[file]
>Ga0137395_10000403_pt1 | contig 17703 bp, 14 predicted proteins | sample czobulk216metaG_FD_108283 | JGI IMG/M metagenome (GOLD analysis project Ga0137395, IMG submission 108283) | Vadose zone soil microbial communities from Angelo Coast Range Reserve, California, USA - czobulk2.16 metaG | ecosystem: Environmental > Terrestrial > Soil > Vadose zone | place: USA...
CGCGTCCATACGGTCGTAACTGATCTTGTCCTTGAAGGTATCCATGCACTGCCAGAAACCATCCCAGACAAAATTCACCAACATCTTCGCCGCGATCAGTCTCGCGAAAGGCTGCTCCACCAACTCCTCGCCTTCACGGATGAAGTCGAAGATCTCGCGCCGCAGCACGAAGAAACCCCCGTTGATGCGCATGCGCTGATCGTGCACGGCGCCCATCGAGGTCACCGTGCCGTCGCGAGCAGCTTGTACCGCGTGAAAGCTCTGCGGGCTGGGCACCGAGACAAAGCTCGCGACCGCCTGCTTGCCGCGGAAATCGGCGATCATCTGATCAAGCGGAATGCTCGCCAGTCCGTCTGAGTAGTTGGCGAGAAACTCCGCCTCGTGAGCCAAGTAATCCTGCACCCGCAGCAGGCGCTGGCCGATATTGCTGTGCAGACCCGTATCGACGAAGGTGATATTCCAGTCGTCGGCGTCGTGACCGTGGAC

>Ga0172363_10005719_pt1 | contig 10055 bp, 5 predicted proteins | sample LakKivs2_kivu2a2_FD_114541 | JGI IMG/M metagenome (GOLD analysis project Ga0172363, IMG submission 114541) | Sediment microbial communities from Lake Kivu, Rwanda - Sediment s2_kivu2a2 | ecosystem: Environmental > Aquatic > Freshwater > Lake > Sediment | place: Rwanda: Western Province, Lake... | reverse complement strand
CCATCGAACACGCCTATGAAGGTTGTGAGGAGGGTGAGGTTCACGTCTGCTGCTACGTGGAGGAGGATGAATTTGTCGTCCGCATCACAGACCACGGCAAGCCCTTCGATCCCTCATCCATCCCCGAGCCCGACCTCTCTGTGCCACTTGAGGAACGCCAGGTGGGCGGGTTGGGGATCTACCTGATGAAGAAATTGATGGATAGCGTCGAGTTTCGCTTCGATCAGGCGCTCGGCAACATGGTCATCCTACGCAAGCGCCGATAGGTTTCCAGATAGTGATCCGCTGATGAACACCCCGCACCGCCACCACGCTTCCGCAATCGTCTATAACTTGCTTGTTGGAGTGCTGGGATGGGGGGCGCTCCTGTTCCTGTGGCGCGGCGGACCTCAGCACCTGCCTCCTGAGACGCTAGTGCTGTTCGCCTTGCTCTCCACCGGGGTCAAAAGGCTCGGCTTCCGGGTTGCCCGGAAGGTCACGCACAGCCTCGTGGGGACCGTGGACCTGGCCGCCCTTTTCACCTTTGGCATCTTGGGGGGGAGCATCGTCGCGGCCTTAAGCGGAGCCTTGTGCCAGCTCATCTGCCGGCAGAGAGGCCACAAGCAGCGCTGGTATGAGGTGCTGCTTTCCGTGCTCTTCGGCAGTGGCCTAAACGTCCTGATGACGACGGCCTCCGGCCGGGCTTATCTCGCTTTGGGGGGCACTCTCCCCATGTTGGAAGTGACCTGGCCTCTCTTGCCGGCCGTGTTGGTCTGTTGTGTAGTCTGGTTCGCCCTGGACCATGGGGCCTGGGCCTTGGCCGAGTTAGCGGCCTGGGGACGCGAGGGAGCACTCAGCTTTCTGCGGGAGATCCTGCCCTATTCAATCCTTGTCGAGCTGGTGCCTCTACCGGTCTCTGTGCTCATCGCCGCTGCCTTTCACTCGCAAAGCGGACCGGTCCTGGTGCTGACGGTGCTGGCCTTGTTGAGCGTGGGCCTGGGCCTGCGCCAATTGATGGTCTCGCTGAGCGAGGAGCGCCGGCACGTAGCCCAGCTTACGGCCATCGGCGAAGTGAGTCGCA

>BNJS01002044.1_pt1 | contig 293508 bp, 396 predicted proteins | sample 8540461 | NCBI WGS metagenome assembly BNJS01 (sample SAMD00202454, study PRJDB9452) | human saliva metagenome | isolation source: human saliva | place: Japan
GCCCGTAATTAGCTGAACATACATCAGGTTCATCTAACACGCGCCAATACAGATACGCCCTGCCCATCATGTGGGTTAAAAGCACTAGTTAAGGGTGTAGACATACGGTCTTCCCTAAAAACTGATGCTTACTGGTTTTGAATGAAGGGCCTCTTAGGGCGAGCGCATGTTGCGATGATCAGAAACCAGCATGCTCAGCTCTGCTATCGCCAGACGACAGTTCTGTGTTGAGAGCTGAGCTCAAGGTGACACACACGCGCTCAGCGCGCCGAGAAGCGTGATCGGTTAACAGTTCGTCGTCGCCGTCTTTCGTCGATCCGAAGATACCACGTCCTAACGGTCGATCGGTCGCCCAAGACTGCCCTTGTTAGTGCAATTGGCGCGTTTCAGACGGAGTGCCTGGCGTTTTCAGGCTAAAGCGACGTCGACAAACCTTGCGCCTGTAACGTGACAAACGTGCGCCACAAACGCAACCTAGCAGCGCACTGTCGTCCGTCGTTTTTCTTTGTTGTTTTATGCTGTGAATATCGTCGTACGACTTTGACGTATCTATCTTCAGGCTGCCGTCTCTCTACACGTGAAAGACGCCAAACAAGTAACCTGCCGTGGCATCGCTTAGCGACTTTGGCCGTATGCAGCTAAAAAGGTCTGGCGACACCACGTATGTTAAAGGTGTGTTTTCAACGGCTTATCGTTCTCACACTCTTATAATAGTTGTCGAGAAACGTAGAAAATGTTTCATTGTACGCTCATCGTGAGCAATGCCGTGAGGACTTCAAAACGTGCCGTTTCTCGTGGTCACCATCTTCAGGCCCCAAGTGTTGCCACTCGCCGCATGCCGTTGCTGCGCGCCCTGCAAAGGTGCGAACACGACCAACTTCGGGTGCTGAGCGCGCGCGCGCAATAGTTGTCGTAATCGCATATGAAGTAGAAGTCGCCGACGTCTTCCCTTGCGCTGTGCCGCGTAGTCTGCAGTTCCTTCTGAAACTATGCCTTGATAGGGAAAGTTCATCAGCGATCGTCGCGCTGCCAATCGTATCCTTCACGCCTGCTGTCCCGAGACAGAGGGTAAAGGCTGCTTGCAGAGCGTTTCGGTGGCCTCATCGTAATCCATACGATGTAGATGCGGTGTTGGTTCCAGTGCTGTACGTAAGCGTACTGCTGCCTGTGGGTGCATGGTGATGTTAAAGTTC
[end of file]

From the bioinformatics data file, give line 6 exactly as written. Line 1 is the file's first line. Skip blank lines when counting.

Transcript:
GCCCGTAATTAGCTGAACATACATCAGGTTCATCTAACACGCGCCAATACAGATACGCCCTGCCCATCATGTGGGTTAAAAGCACTAGTTAAGGGTGTAGACATACGGTCTTCCCTAAAAACTGATGCTTACTGGTTTTGAATGAAGGGCCTCTTAGGGCGAGCGCATGTTGCGATGATCAGAAACCAGCATGCTCAGCTCTGCTATCGCCAGACGACAGTTCTGTGTTGAGAGCTGAGCTCAAGGTGACACACACGCGCTCAGCGCGCCGAGAAGCGTGATCGGTTAACAGTTCGTCGTCGCCGTCTTTCGTCGATCCGAAGATACCACGTCCTAACGGTCGATCGGTCGCCCAAGACTGCCCTTGTTAGTGCAATTGGCGCGTTTCAGACGGAGTGCCTGGCGTTTTCAGGCTAAAGCGACGTCGACAAACCTTGCGCCTGTAACGTGACAAACGTGCGCCACAAACGCAACCTAGCAGCGCACTGTCGTCCGTCGTTTTTCTTTGTTGTTTTATGCTGTGAATATCGTCGTACGACTTTGACGTATCTATCTTCAGGCTGCCGTCTCTCTACACGTGAAAGACGCCAAACAAGTAACCTGCCGTGGCATCGCTTAGCGACTTTGGCCGTATGCAGCTAAAAAGGTCTGGCGACACCACGTATGTTAAAGGTGTGTTTTCAACGGCTTATCGTTCTCACACTCTTATAATAGTTGTCGAGAAACGTAGAAAATGTTTCATTGTACGCTCATCGTGAGCAATGCCGTGAGGACTTCAAAACGTGCCGTTTCTCGTGGTCACCATCTTCAGGCCCCAAGTGTTGCCACTCGCCGCATGCCGTTGCTGCGCGCCCTGCAAAGGTGCGAACACGACCAACTTCGGGTGCTGAGCGCGCGCGCGCAATAGTTGTCGTAATCGCATATGAAGTAGAAGTCGCCGACGTCTTCCCTTGCGCTGTGCCGCGTAGTCTGCAGTTCCTTCTGAAACTATGCCTTGATAGGGAAAGTTCATCAGCGATCGTCGCGCTGCCAATCGTATCCTTCACGCCTGCTGTCCCGAGACAGAGGGTAAAGGCTGCTTGCAGAGCGTTTCGGTGGCCTCATCGTAATCCATACGATGTAGATGCGGTGTTGGTTCCAGTGCTGTACGTAAGCGTACTGCTGCCTGTGGGTGCATGGTGATGTTAAAGTTC